Obituary: H. Steven Dockter, 1948 – 2019

Sunset and evening star
And one clear call for me!
And may there be no moaning of the bar,
When I put out to sea...
                          –  Alfred Lord Tennyson

This tells of the one you want at the helm, when crossing that bar, or belaying the rope when scaling that peak. 

Born Sept. 7, 1948 in Redlands, California to Marjorie and Harold “Doc” Dockter, Steve Dockter was raised in Cutten on the outskirts of Eureka. A happy and rule-less youth was spent running through the wilds of Humboldt County’s redwood forests, cold spray on Pacific beaches, basking in the warmth of its six rivers with his brothers Gary and Bruce.

Graduation from Eureka High School in 1966 began the adventure in earnest! A relentless determination to reach the summit of every mountain peak over the height of 10,000 feet in the Western United States; Shelter Cove’s pounding surf and tight-knit, beer-fueled comradery of his beloved North Swell Surfing Association (NSSA); singing on the stage; sailing; fishing; devouring books; studying quirks of human nature; an embrace of life lived to the fullest, unfaltering, until Nov. 1, 2019.

His extended education at Humboldt State College, and the Goethe Institute in Rothenburg ob der Tauber, Germany, added an academic layer of polish to his autodidact nature. From his machinist father he learned to dissect engines and became a trusted judge and fixer of all things mechanical. From his schoolteacher mother he learned to read voraciously, everything. Herodotus to Cormac McCarthy and Margaret Atwood, Nietzsche to Bernard DeVoto and Zane Grey, in dog-eared axle-greased, water-logged paperbacks in mountaineering tents, under trees, shipboard. 

In 1970, Steve settled into a huge Army surplus tent pitched inside WACO – an old Eureka warehouse full of artists and miscreants. He was a natural mentor, guide, friend, storyteller, and muse. He went to sea and became a hero when the crab boat was capsized by a rogue wave on Christmas Eve 1972 – saving his younger brother Gary, his friend Pete, and their skipper Dave – a monumental exertion chronicled in books Night Crossings and LADY-FAME; or, The Fluke. 

   No man, ever, not Odysseus, not Melville, not even Ishmael, no man was ever more a man of the sea than Steve Dockter. He knew every saltwater anchorage, every hazard, every sea story from La Paz to Seattle. 

It was at this same point, in the warmth of a Chico summer, in the sun-dappled, big oak woods of Robin Hood movie fame that he met his match, his soulmate Jan Perrone. Now the thing with soulmates is that it’s not always bliss and rainbows, but they are always connected and were able to remain the best of friends. From that love came their daughter Jesse. They infused her with their unique strengths, copious skills, determination and predilection for adventure.  

For the last twenty years or so, Steve lived a perfected life. From May to November he worked construction projects in Northern California – bouncing from home to home amongst many fortunate clients who loved to work with him, then savor his stories at the dinner table. When geese were seen flying south with the first frost, we knew he’d begun the long drive to La Paz; stopping to visit friends along the route – spreading the news and tales from his spring, summer, autumn up north. His winters were spent sailing, fishing, exploring the Sea of Cortez – his boat his house; welcoming visitors from the North, treating them to an unforgettable time. When Mexico grew too hot and the geese flew north, friends would ask Is Steve back in Humboldt? Is Dockter coming to the Cove? On his way home, he’d regale us with tales of Mexico and remarkable videos of adventures on those warm blue waters.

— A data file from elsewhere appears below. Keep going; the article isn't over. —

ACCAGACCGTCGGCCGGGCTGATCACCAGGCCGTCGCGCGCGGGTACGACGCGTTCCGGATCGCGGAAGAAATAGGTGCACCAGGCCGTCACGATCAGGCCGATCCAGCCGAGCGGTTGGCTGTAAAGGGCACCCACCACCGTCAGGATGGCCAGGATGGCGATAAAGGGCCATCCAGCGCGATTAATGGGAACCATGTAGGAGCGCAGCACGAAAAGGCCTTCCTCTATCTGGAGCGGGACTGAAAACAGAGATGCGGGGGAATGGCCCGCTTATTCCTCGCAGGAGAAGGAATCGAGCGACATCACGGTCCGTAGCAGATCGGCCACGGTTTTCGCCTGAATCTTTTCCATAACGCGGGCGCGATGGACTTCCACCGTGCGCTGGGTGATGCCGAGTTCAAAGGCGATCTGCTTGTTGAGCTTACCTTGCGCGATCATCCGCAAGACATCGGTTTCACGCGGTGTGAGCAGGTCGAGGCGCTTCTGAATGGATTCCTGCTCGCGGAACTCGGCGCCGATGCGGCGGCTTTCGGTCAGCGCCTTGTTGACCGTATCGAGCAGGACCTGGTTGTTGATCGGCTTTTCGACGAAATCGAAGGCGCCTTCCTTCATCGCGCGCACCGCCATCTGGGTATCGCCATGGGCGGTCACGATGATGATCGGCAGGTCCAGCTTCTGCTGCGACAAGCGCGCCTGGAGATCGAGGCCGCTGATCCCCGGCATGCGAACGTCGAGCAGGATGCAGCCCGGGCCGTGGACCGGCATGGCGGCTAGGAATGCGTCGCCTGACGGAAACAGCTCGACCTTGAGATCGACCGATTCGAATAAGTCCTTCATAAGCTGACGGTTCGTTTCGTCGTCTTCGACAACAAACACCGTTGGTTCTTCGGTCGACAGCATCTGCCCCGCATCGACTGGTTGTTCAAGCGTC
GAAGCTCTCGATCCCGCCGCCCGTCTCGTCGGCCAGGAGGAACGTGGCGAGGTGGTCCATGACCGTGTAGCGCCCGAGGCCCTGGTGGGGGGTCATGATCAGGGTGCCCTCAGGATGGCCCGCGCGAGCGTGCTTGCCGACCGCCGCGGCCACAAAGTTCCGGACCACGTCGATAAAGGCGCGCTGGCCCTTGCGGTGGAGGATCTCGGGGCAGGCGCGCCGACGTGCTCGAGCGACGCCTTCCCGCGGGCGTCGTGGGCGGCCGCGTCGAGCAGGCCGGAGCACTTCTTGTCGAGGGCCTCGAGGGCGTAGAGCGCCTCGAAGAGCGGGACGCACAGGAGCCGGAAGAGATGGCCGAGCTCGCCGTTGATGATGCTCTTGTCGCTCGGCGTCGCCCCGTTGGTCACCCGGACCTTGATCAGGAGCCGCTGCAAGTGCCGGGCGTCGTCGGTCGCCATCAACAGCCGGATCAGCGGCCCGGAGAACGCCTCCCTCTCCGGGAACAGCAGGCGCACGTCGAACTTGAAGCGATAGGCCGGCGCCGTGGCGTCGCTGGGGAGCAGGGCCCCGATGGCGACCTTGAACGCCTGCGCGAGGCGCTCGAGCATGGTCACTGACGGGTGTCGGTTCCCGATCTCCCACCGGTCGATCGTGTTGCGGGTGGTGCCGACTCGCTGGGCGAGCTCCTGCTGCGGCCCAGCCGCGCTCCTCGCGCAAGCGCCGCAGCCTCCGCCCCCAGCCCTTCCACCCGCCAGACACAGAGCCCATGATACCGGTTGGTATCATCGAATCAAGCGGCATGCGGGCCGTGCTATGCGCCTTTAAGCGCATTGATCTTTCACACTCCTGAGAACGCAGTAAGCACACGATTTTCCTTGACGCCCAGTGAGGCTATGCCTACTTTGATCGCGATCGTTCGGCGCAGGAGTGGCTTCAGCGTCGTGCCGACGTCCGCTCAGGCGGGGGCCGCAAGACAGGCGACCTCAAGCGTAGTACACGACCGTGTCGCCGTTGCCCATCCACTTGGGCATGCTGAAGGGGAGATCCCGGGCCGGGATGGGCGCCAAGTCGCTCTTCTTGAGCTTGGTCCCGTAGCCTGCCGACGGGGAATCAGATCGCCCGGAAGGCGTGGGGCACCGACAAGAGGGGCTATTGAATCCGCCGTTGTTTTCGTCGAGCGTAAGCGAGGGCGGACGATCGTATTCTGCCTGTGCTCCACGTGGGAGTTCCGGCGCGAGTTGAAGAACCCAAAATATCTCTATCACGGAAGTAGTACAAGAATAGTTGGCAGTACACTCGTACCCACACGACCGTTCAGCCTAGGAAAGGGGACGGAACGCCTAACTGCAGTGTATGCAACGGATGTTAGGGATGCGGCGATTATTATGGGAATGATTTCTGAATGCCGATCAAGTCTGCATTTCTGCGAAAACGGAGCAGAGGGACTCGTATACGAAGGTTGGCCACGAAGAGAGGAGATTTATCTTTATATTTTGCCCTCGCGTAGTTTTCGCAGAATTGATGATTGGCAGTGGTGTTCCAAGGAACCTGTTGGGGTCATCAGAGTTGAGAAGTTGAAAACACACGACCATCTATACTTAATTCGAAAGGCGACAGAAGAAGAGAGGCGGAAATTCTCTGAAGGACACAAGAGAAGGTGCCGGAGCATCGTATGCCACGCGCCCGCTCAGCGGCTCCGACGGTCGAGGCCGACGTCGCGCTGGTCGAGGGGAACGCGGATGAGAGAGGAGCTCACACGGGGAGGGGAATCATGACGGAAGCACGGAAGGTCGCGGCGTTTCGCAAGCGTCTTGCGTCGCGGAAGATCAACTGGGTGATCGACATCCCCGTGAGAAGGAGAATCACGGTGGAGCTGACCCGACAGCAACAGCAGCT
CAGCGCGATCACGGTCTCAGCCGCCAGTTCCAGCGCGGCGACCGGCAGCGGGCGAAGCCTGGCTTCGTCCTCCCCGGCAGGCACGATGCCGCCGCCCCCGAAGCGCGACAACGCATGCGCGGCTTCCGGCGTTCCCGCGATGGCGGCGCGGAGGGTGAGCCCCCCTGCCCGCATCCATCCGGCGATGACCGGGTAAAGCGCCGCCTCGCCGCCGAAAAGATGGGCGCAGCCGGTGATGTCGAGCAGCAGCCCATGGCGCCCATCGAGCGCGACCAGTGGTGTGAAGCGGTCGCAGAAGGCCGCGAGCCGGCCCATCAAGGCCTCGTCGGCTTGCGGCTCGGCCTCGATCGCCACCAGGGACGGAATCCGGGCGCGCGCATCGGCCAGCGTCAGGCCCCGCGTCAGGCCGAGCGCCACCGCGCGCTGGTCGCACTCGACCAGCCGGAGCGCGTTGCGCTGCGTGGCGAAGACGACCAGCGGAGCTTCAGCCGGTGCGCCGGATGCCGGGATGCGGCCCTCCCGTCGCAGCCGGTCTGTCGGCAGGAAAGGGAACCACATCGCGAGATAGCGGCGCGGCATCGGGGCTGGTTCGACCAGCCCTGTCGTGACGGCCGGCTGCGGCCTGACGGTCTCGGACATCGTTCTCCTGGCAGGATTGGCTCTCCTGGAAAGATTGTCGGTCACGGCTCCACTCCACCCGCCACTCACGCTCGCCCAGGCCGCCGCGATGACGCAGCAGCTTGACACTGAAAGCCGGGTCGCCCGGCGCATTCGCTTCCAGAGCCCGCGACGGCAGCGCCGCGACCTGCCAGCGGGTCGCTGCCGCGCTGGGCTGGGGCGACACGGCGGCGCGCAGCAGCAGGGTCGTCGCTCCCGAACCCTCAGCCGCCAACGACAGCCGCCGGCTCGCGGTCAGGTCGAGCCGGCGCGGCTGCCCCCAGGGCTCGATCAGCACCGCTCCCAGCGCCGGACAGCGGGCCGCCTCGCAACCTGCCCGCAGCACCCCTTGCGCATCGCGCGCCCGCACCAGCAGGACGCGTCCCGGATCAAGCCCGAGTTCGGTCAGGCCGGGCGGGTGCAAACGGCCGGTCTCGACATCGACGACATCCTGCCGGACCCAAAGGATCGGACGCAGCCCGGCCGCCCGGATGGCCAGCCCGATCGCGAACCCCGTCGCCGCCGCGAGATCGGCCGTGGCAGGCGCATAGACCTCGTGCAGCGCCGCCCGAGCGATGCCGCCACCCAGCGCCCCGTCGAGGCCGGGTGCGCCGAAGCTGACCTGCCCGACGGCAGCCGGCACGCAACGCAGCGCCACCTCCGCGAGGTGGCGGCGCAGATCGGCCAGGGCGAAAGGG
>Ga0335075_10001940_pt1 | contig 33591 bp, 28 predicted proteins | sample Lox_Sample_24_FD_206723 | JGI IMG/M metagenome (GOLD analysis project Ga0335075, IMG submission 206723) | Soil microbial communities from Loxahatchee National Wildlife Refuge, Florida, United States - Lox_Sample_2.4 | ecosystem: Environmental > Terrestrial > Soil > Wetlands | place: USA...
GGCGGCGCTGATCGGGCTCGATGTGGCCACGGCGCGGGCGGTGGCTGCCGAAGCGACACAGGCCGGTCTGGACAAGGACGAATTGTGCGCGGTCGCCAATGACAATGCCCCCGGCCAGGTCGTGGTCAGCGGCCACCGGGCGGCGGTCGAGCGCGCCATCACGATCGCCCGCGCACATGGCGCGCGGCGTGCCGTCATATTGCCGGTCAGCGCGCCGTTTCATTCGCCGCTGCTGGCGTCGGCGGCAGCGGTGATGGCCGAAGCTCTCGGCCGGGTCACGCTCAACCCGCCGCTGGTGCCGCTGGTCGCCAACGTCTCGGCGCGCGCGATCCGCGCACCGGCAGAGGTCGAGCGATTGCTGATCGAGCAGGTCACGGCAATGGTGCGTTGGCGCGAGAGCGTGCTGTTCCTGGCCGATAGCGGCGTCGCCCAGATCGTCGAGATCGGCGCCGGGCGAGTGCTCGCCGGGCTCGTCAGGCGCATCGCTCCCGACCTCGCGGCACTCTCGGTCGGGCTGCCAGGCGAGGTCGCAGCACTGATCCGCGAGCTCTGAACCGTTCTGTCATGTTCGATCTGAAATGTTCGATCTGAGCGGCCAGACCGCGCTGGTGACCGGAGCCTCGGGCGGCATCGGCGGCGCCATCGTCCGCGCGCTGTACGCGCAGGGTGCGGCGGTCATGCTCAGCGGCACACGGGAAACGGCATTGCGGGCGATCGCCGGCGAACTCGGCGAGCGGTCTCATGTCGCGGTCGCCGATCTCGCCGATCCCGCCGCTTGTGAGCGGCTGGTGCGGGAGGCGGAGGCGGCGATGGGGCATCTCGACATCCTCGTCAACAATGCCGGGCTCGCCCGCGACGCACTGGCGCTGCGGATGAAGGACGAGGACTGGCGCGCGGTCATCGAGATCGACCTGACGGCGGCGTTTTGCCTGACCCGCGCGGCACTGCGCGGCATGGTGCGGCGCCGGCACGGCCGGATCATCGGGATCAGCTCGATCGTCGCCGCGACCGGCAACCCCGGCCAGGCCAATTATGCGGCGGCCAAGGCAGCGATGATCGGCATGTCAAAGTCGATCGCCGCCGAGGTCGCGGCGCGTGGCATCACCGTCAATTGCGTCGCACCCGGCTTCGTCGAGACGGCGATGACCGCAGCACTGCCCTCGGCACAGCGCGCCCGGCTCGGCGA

Mesmerized by Mount Shasta, Steve bought a parcel of land and built a high-desert captain’s cabin for himself. 

Next, he built a cabin with his youngest brother Bruce on the adjacent parcel. Steve guided many friends on climbs. Handsome, tall, brown from the sun no matter the season, eyes twinkling he’d trick the tired climbers, “It’s just around the next bend,” again and again, in his rich baritone, until the summit was reached. 

For the last five years since Jan became a saint, Steve spent the majority of his time with Jesse and her daughters Daphne and Maia the lights of his life, his torchbearers. They sailed together in La Paz, played with their dog Poppy in the rivers and forests and mountains, rigged up improbable rope swings and threw parties around the home campfire. He taught them what he knew and what he dreamt. What time they had together, was full and unfaltering. Daphne and Maia already embody their grandfather’s loyalty, strength, determination and predilection for adventure.

Steve’s step into the infinite was preceded by his former wife, Jan Perrone, his parents, and a life-changing young friend, Ian Mackey. He is survived by his daughter Jesse; his granddaughters Daphne and Maia; his brothers Bruce and Gary (Sharon); sister-in-law Tricia Atwood and the entire Perrone family.

His passing was swift and hundreds of broken-hearts flounder in his wake. His family, his friends, his acolytes, those whose lives he touched, made richer just by knowing him, the many he loved, must learn to stay connected with each other. 

A gathering is planned for Spring 2020, when, under better circumstances, Steve would have returned to all of us from his southern sojourn. Join us at The Eureka Theater, 612 F St., Eureka California, May 24, 2020, Sunday, noon until 4 p.m.

 In the meantime, channel Steve – spontaneously stop by to visit someone you’ve been thinking about and let the stories flow. 

If inspired, you may send photos, stories, songs about Steve and his Dockterisms to [email protected] to be shared at the gathering. 

 

 







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